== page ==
Press play to listen to this article
Expressed by artificial intelligence.
The European Union’s response to China’s network of trade and infrastructure projects around the world is finally becoming real.
Europe’s flagship projects, Global Gateway, seek to offer developing countries an alternative to China’s strategic largesse under the Belt and Road Initiative, through which Beijing projects its power along strategic trade routes via port developments, energy projects and telecommunications networks.
Early EU Global Gateway projects include a digital cable under the Black Sea; an undersea fiber optic cable to link the countries of the Mediterranean and North Africa, and a dam and hydroelectric power station in Cameroon.
These are just some of the 70 projects the EU is prioritizing this year under the Global Gateway, according to a document obtained by POLITICO.
“Global Gateway becomes concrete. Now we are serious,” a senior EU official said of the project’s list of results.
The Global Gateway aims to mobilize up to €300 billion in public and private funds by 2027 to finance EU infrastructure projects abroad.
By comparison, China has invested nearly $2.3 trillion in nearly 4,000 overseas investment and construction projects since 2005, giving Beijing a head start just as the EU launches its efforts to expand its economic reach.
Belt and Road projects account for about $370 billion of that amount, the American Enterprise Institute estimates, with the pace of spending slowing due to the economic impact of Beijing’s coronavirus pandemic suppression policy. which was only mitigated at the end of last year.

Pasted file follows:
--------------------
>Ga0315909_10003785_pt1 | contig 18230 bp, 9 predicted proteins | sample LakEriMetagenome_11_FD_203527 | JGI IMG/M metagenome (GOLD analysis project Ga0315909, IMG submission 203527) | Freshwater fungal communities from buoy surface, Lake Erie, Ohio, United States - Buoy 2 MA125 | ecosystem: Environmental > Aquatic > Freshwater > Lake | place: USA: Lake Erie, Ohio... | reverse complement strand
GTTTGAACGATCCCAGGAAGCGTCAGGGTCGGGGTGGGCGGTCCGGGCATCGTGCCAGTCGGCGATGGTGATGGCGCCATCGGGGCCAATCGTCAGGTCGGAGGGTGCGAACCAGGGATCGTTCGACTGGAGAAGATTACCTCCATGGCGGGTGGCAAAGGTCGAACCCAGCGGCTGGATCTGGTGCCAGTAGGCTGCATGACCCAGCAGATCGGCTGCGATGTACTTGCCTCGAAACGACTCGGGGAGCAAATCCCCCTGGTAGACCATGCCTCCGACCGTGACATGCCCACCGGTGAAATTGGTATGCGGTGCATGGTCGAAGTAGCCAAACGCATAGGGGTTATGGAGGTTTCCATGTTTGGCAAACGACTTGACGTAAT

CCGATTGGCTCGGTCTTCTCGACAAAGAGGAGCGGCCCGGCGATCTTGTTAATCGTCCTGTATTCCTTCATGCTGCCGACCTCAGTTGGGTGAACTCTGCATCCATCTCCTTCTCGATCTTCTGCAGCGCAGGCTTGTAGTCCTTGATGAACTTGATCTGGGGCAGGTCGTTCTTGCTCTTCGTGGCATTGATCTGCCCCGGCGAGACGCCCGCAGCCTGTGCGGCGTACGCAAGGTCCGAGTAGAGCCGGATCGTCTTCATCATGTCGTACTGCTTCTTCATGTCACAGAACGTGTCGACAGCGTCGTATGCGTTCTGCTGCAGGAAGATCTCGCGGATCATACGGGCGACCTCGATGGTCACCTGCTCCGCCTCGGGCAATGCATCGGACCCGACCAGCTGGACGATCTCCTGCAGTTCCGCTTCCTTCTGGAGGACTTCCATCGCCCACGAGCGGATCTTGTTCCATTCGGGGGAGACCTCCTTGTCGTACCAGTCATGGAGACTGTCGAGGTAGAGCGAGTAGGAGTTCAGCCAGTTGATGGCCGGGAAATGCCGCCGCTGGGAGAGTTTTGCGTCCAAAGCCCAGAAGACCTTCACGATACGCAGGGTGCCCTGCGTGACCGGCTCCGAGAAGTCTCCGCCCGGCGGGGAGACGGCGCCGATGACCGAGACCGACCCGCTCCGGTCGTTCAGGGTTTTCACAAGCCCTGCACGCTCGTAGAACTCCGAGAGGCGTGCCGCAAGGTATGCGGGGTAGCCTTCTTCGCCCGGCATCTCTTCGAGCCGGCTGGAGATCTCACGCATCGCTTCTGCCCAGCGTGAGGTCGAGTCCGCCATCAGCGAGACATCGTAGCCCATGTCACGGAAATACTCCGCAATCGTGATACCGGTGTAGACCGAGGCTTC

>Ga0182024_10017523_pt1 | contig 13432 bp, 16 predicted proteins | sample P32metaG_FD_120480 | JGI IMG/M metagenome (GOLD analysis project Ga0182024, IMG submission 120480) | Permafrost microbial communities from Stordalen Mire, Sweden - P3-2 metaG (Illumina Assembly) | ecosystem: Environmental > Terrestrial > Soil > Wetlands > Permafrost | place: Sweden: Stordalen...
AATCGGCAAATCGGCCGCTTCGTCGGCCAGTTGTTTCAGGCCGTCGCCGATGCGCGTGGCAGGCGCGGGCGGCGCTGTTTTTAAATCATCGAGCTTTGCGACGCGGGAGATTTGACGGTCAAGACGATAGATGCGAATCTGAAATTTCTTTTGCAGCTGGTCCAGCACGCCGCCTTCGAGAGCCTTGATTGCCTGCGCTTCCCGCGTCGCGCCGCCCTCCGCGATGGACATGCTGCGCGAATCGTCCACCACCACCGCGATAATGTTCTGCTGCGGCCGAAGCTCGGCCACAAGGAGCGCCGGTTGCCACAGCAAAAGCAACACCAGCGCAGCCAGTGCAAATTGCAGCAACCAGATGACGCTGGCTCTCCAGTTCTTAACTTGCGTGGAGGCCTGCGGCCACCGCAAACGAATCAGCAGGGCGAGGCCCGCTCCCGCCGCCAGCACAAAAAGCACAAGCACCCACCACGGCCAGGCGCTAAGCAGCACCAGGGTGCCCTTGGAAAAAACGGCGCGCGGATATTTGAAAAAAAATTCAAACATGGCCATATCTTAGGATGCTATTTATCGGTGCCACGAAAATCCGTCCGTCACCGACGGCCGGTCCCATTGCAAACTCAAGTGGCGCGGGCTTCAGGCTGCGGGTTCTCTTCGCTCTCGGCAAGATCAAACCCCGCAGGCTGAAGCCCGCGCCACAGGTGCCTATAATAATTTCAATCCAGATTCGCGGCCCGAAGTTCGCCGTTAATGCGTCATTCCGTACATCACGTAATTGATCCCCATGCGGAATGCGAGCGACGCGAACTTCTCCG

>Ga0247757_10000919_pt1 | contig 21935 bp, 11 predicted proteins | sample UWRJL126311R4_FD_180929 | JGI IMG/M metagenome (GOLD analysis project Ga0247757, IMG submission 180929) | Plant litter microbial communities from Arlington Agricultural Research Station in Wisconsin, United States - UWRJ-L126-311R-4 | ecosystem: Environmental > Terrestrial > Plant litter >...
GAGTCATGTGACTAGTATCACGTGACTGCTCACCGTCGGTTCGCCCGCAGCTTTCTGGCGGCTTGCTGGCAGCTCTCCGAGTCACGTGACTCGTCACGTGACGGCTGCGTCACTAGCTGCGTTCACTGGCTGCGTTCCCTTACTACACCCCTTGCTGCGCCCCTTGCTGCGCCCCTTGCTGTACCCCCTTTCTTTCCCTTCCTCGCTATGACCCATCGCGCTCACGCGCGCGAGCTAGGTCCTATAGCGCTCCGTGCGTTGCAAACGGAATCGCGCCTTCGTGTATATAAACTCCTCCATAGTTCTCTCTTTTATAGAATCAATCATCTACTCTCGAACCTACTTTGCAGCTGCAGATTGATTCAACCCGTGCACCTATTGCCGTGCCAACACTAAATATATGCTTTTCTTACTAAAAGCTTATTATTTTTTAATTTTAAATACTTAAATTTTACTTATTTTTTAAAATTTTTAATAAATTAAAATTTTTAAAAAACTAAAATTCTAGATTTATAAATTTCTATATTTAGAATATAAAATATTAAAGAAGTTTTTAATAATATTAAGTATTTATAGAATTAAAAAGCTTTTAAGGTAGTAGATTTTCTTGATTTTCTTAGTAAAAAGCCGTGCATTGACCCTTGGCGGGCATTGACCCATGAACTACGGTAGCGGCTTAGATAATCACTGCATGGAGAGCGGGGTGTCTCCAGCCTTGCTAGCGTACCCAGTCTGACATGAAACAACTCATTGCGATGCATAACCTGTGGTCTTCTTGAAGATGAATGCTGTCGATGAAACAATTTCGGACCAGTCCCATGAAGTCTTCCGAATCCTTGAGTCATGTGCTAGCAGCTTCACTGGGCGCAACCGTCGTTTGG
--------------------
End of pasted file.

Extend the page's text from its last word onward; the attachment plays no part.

The West has come under repeated criticism that its efforts to challenge the Belt and Road are too fragmented and slow.
European Commission President Ursula von der Leyen told a meeting of EU foreign ministers last month that the bloc needed to up its game and deliver visible results on the ground. This meeting resulted in the selection of a first batch of projects.
“It shows what Global Gateway will look like in practice on the ground in 2023,” said a second EU official.
Some of Global Gateway’s projects are low-hanging fruits, with concrete milestones on the way this year, such as starting construction, signing a memorandum of understanding, or getting financing in place. In the meantime, the EU will start laying the foundations for other projects in the years to come.
The first official stressed that the list did not reflect any geopolitical choice. “There is no political message behind this,” the official said.
But some sensitive projects may have geopolitical ramifications.
The EU has several projects planned in China’s backyard, such as an energy transition partnership with Indonesia and a digital connectivity project in the Philippines. The same goes for some projects in Russia’s backyard, such as a hydrogen project in Kazakhstan, a transport link in Central Asia, two projects in Mongolia and a hydroelectric power plant in Tajikistan.
The list of priorities was first discussed by EU diplomats last Friday. There will be further talks this week, with the aim of wrapping up the list in the week of February 6, the two EU officials said.
This story has been updated.